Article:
Hero, Hub, Help: How To Set A Content Strategy That Makes You Stand-Out

Gone are the days of a blanket press release or annual media event. Brands are now afforded direct access to their customer base through a wealth of channels.

PR, email, social media – these are all just channels. The challenge is keeping them fuelled with relevant and engaging content. Not doing too much, or too little, and – most importantly – being timely. And we’re not talking time zones (though that’s a daily consideration for an international content marketing team!). We’re talking ‘being of the moment’ in an information-heavy world where getting cut-through takes more than having a prettily populated content calendar.

What’s the solution?

Ensuring a brand’s key messages reach their desired audiences relies on a carefully thought through content strategy framework. One that identifies timely opportunities to engage or ‘moments’ where a customer is seeking out ‘useful’ content. This could be a brochure, price list or data sheet if they’re in ‘buying mode’. But if they’re not in this zone, serving up this kind of content simply wouldn’t be relevant. After all, no-one wants to be sold to. But we all need a solution.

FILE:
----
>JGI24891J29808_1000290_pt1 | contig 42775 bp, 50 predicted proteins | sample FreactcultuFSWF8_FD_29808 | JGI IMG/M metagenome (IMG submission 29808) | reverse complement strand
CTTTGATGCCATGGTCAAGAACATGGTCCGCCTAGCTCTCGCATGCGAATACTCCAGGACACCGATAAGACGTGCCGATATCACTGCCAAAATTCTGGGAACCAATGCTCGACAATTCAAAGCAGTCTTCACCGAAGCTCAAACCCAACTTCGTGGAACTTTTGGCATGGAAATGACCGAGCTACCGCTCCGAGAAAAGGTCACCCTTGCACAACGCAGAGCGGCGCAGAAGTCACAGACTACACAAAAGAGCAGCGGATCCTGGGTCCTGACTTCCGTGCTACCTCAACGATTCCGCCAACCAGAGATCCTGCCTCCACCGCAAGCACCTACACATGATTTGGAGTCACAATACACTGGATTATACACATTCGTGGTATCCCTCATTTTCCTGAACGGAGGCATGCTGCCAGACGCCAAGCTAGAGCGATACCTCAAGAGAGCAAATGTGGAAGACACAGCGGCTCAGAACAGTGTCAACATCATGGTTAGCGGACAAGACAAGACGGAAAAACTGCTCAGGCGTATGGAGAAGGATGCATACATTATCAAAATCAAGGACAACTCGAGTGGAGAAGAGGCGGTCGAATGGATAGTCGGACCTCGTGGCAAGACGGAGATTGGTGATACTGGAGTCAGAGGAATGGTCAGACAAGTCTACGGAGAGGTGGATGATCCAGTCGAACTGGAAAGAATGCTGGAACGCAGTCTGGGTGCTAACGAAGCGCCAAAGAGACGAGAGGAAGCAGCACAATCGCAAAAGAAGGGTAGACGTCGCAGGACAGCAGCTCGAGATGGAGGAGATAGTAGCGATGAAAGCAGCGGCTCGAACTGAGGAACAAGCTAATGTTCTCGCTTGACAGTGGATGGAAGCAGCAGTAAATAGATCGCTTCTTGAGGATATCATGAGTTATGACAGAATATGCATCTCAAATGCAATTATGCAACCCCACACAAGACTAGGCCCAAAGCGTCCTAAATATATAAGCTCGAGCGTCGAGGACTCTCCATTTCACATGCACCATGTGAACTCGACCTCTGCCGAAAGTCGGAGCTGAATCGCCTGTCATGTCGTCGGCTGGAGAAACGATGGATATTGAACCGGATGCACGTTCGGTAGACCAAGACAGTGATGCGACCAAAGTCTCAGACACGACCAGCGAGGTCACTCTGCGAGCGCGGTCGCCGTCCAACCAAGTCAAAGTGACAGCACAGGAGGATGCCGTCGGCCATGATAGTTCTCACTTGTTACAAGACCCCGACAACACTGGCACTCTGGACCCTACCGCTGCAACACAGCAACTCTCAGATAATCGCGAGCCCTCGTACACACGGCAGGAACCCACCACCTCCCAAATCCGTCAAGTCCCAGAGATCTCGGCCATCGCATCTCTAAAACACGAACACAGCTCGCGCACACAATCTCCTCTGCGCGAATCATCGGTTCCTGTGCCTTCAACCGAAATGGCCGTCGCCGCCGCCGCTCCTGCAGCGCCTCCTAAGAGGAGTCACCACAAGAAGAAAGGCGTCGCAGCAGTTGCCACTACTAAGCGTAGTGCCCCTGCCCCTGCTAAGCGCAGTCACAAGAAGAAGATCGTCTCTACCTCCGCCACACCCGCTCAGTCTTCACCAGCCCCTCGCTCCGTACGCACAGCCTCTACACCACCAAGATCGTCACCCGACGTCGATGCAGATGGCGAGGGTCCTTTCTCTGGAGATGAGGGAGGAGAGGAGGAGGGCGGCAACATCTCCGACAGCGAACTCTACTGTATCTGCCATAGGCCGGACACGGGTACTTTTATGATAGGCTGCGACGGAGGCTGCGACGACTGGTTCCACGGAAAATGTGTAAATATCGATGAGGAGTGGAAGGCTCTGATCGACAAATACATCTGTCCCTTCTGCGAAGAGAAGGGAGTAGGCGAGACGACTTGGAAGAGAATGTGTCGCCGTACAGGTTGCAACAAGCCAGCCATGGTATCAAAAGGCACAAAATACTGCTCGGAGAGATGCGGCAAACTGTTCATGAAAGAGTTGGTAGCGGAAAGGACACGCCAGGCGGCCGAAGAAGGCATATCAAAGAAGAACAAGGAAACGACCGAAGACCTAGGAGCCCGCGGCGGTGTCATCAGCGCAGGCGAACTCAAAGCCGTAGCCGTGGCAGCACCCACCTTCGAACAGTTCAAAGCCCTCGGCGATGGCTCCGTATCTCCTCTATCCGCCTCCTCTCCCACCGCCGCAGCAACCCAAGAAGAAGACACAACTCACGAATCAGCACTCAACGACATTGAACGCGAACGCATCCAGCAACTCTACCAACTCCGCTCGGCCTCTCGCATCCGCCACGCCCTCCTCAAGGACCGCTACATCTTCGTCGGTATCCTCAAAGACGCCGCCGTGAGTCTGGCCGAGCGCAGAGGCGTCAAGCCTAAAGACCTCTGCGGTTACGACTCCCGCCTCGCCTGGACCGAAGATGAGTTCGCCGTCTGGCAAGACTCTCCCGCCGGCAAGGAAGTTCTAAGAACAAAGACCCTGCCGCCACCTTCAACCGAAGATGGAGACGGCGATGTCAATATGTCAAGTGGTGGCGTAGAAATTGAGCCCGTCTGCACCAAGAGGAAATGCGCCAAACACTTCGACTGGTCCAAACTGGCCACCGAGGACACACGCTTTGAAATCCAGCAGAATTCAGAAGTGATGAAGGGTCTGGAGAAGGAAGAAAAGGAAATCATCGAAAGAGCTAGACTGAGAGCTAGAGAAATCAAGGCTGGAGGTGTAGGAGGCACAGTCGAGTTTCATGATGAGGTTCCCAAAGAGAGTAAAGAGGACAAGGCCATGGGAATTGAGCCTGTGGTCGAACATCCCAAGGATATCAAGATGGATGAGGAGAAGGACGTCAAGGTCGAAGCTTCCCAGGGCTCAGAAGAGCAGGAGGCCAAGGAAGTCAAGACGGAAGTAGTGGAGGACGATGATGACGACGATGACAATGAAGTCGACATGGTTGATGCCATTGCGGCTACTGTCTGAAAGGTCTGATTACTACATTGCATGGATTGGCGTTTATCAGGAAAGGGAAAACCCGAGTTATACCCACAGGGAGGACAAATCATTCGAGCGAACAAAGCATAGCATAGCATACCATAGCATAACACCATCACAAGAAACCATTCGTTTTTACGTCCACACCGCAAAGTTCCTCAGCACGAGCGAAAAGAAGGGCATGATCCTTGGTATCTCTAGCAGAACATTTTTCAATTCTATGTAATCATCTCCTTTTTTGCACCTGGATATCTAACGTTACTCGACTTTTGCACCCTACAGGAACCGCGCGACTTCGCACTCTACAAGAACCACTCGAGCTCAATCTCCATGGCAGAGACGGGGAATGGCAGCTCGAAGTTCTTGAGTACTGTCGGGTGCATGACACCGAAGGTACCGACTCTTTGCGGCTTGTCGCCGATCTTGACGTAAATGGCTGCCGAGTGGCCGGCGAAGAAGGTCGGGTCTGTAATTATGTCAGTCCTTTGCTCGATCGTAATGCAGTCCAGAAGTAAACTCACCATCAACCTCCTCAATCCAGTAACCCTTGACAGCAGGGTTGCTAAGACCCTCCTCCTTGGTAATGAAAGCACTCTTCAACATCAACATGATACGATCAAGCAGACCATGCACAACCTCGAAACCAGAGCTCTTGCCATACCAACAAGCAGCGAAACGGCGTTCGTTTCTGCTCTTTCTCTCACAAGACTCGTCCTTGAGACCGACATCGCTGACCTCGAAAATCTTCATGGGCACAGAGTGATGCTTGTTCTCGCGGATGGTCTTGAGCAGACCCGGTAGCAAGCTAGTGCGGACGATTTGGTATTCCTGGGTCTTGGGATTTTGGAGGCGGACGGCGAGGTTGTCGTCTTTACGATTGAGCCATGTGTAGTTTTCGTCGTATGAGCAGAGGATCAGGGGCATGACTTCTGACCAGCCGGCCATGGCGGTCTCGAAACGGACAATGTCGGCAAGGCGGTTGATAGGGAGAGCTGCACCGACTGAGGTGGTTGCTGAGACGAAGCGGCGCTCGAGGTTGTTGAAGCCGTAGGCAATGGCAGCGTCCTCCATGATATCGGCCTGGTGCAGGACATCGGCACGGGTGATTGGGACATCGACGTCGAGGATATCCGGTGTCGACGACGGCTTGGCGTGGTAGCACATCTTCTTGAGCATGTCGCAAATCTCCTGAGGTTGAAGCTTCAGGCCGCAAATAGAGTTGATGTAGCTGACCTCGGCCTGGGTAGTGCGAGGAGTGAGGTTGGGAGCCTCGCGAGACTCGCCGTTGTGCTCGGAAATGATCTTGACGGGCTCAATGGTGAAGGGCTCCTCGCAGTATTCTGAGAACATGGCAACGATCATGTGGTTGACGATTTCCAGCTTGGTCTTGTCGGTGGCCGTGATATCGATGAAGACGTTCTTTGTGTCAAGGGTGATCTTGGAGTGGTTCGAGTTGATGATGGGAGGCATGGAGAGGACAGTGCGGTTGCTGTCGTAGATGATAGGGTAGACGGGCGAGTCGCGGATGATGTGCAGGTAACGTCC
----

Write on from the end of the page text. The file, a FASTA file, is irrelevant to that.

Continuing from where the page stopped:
Serving up the right content solution, depending on what moment a prospect is engaging with the brand, builds belief. The belief that, when they’re nearing the point of purchase, the particular product/brand/service is worth re-engaging with – because they’ve already proved valuable, in some way, throughout the decision making process; perhaps by acting as a ‘useful’ source of inspiration, information and/or advice.

Useful content inspires, informs and, most importantly, influences

Whether it’s getting insights on an industry trend from a white paper report, following an inspiring social feed or downloading a case study – accessing content that satisfies a broad customer need at a critical time (where perceptions are being shaped and/or selections are being made) is what it means to be timely. This is targeted delivery in the modern marketing world; a world where user personas are arguably dead and the traditional sales and marketing funnel is now defunct.